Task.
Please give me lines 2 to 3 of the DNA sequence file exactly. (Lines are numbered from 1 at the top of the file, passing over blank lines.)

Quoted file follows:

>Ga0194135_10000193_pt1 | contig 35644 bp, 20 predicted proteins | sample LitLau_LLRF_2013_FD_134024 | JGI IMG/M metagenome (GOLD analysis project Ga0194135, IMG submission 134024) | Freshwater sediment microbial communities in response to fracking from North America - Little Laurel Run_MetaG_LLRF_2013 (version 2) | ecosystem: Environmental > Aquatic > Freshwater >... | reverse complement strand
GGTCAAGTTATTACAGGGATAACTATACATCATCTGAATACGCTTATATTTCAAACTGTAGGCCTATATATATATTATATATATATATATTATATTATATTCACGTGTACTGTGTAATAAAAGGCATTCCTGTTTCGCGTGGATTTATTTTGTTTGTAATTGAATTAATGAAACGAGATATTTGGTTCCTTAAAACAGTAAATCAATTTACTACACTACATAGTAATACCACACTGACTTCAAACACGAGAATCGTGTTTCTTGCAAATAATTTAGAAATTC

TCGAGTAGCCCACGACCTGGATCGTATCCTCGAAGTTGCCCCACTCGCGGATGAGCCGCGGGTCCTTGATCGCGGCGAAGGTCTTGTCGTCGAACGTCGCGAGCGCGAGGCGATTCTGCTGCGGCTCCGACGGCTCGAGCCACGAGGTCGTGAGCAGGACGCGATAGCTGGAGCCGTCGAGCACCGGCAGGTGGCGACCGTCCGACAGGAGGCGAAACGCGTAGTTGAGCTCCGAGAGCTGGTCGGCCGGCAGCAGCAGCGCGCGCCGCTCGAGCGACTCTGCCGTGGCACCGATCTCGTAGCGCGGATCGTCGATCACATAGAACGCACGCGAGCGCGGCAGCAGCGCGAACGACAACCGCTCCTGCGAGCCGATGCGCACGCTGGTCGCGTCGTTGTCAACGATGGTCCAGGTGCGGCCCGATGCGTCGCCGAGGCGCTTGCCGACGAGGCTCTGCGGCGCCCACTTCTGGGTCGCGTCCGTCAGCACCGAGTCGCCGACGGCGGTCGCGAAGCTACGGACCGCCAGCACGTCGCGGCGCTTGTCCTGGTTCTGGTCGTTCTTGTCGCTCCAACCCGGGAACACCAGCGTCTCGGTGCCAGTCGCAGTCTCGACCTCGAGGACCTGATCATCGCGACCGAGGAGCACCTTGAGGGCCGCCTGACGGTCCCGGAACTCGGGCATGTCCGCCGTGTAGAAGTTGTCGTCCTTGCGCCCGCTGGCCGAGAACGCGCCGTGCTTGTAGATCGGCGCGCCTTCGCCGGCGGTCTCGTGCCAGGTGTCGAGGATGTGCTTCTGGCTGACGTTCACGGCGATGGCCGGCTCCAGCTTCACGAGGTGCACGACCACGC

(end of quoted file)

GGTCAAGTTATTACAGGGATAACTATACATCATCTGAATACGCTTATATTTCAAACTGTAGGCCTATATATATATTATATATATATATATTATATTATATTCACGTGTACTGTGTAATAAAAGGCATTCCTGTTTCGCGTGGATTTATTTTGTTTGTAATTGAATTAATGAAACGAGATATTTGGTTCCTTAAAACAGTAAATCAATTTACTACACTACATAGTAATACCACACTGACTTCAAACACGAGAATCGTGTTTCTTGCAAATAATTTAGAAATTC

TCGAGTAGCCCACGACCTGGATCGTATCCTCGAAGTTGCCCCACTCGCGGATGAGCCGCGGGTCCTTGATCGCGGCGAAGGTCTTGTCGTCGAACGTCGCGAGCGCGAGGCGATTCTGCTGCGGCTCCGACGGCTCGAGCCACGAGGTCGTGAGCAGGACGCGATAGCTGGAGCCGTCGAGCACCGGCAGGTGGCGACCGTCCGACAGGAGGCGAAACGCGTAGTTGAGCTCCGAGAGCTGGTCGGCCGGCAGCAGCAGCGCGCGCCGCTCGAGCGACTCTGCCGTGGCACCGATCTCGTAGCGCGGATCGTCGATCACATAGAACGCACGCGAGCGCGGCAGCAGCGCGAACGACAACCGCTCCTGCGAGCCGATGCGCACGCTGGTCGCGTCGTTGTCAACGATGGTCCAGGTGCGGCCCGATGCGTCGCCGAGGCGCTTGCCGACGAGGCTCTGCGGCGCCCACTTCTGGGTCGCGTCCGTCAGCACCGAGTCGCCGACGGCGGTCGCGAAGCTACGGACCGCCAGCACGTCGCGGCGCTTGTCCTGGTTCTGGTCGTTCTTGTCGCTCCAACCCGGGAACACCAGCGTCTCGGTGCCAGTCGCAGTCTCGACCTCGAGGACCTGATCATCGCGACCGAGGAGCACCTTGAGGGCCGCCTGACGGTCCCGGAACTCGGGCATGTCCGCCGTGTAGAAGTTGTCGTCCTTGCGCCCGCTGGCCGAGAACGCGCCGTGCTTGTAGATCGGCGCGCCTTCGCCGGCGGTCTCGTGCCAGGTGTCGAGGATGTGCTTCTGGCTGACGTTCACGGCGATGGCCGGCTCCAGCTTCACGAGGTGCACGACCACGC